As Trent Alexander-Arnold gets set for the first big move of his career, the parallels with Steven Gerrard strike again at Liverpool…


THE past often sets a precedent for Liverpool’s future.

Kenilworth Road on a Saturday afternoon in 2006 won’t always be the first thing which comes to mind when thinking about Trent Alexander Arnold’s recent form, but bear with me.

It was the game in which Liverpool toppled the mighty Luton Town 5-3 in the FA Cup third round. More specifically, it was the match in which Xabi Alonso scored a customary, albeit open, goal from the halfway line.

The images remain stark of Liverpool’s majestic Spanish playmaker trudging through choppy winter turf with identifiable grace. In his eyeshot is a marauding, bellowing Steven Gerrard demanding the football. When he notices the goal-bound effort he rectifies his ire with appreciation of the work.

Gerrard had already scored that night. A whipped effort around 18-20 yards out from his then right midfield territory. He took it in his usual stride. A goal which would have had any other player on the pitch screeching “have you just seen what I did?”, came all too natural to Gerrard.

There was some additional context around this time which added to his general narkiness. His future was resolved and all transfer speculation removed, but the position Rafael Benitez employed him made for a glum figure in Liverpool’s captain.

Emanating misery and maintaining brilliance often leads to an artist’s greatest work, and I’ll go to the trenches that Steven Gerrard is the greatest footballer I’ve ever watched in a Liverpool shirt.

That Gerrard posted some of his best numbers in a season of personal affliction (23 goals and 16 assists) often throws up the argument of who was right and wrong between himself and Benitez.

Liverpool's Steven Gerrard and manager Rafael Benitez celebrate winning the FA Cup after a penalties victory over West Ham United during the FA Cup Final at the Millennium Stadium

At this time he was around 25 years old, had played a lot of his career in a midfield 4-4-2 under Gerard Houllier, but looked like a player who could thrive in Benitez’ preferred 4-2-3-1 further forward.

We all imagined that to be as a number 10 with a blanket behind him. Gerrard was immense everywhere, but you always wanted him doing his best work closest to goal.

In so many ways he felt like he’d completed the game, grown out of his level, was being used somewhere which no longer brought the best out of him. In so many ways this was ludicrous because he was still so relatively young.

Remind you of anyone?

The column inches and lazy commentary have gone at marathon pace around Alexander-Arnold this season. It’s astonishing how much agenda has been present from some.

Debate on Trent this term has focused on the physical and tactical. What nobody has yet mentioned is how miserable playing right back for Liverpool seems to have made him.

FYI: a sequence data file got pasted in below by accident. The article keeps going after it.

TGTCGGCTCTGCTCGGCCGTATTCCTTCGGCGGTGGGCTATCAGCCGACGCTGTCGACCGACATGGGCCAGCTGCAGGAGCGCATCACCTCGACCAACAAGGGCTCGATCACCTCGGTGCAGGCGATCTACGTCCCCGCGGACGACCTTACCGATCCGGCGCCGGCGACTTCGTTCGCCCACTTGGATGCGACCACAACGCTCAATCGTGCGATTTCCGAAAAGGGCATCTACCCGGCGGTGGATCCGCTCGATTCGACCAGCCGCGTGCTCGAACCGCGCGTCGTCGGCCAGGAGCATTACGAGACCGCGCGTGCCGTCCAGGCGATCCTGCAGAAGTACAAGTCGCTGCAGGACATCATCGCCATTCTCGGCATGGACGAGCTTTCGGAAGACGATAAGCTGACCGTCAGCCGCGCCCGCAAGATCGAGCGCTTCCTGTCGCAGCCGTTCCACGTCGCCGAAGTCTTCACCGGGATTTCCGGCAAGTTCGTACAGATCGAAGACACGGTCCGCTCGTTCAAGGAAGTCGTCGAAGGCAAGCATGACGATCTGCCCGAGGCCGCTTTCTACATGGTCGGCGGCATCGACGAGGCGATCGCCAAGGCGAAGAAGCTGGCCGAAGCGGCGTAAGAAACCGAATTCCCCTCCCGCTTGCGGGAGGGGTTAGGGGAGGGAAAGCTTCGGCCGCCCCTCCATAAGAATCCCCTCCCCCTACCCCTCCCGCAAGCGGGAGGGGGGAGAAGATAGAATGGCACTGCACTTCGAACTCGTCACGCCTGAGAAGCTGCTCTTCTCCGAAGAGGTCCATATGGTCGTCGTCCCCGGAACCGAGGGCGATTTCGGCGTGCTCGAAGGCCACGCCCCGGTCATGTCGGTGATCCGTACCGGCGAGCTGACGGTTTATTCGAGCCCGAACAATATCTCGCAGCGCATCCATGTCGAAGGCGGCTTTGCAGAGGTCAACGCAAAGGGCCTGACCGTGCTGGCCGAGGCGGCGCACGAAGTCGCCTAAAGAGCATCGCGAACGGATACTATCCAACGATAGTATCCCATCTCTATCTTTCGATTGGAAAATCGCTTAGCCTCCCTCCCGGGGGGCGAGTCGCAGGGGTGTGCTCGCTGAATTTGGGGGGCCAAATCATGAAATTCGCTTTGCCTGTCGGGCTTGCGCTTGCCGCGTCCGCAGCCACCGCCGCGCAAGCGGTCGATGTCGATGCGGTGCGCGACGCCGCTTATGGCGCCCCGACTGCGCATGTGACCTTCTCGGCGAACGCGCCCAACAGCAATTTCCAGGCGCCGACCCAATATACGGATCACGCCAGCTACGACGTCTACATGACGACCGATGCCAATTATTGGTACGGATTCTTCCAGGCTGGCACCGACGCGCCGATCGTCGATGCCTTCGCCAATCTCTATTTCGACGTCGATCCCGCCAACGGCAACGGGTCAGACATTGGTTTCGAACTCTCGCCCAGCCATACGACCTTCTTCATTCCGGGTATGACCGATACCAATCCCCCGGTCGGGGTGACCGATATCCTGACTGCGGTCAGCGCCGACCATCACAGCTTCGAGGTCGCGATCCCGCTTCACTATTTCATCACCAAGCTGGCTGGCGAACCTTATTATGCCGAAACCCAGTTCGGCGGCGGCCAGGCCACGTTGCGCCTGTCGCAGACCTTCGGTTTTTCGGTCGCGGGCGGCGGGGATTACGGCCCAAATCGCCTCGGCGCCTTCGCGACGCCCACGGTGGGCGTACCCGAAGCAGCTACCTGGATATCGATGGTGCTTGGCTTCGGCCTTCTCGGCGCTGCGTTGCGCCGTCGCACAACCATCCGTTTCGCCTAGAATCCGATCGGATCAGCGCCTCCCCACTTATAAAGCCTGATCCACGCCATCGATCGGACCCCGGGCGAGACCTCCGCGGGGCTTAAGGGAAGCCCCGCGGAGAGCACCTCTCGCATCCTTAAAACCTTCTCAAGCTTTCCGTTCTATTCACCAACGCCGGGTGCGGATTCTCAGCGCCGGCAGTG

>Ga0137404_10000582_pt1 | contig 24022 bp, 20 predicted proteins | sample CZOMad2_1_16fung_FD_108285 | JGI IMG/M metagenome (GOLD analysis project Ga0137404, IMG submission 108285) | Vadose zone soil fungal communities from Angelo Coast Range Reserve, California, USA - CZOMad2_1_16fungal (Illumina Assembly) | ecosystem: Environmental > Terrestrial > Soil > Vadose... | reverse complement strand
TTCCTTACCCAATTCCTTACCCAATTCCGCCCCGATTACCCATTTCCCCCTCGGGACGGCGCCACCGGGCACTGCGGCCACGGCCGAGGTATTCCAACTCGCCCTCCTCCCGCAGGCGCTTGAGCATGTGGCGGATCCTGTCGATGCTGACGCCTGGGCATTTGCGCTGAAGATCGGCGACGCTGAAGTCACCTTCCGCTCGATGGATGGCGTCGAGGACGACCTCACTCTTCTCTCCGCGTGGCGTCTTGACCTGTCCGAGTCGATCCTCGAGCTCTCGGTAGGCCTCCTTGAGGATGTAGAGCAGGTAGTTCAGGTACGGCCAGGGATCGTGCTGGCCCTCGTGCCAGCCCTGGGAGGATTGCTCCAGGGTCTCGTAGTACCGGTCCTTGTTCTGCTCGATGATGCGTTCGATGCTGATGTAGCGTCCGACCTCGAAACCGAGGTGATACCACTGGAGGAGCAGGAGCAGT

To play at any level requires confidence, and somewhere down the line the memoirs of our number 66 may well reference how this season he’s felt like the team has been set up in a way which makes him the fall guy.

His strengths have always been nurtured in a team which sought to protect glaring exposure of his understandable weaknesses. We wanted Kev De Bruyne going forward and Cafu going back. As ever, nobody grew up wanting to watch Gary Neville.

Liverpool's Trent Alexander-Arnold looks dejected after missing a chance during the FA Premier League match between Wolverhampton Wanderers FC and Liverpool FC at Molineux Stadium

There is the inevitable question of whether any footballer merits another position in a team just because they’re not happy where they’re playing.

The reality is only a select few find themselves in this predicament, and the circumstances are complicated. The first question should always be whether there is enough consensus to suggest the player is better elsewhere.

Harry Kane believes he’s a number 10. Thierry Henry moved to a nine. Steven Gerrard didn’t believe he played right midfield.

Whatever Alexander-Arnold believes, the thing to note most is that he looks invigorated. He’s more demanding of himself and others. A fire has been lit and with his talent there’s no telling how far this now spreads.

Liverpool under Jürgen Klopp has never needed a totemic figure like Gerrard. At its best, Benitez’s side never did either. It’s plausible Trent can play in midfield for The Reds and none of this need ever apply.

Alexander-Arnold isn’t Steven Gerrard. In my eyes, it’s unlikely anybody ever will be in truth. But he demands to be in similar company given his phenomenal talent.

Similar company demands similar conversations. I feel we’re about to see Liverpool history repeat itself once again.

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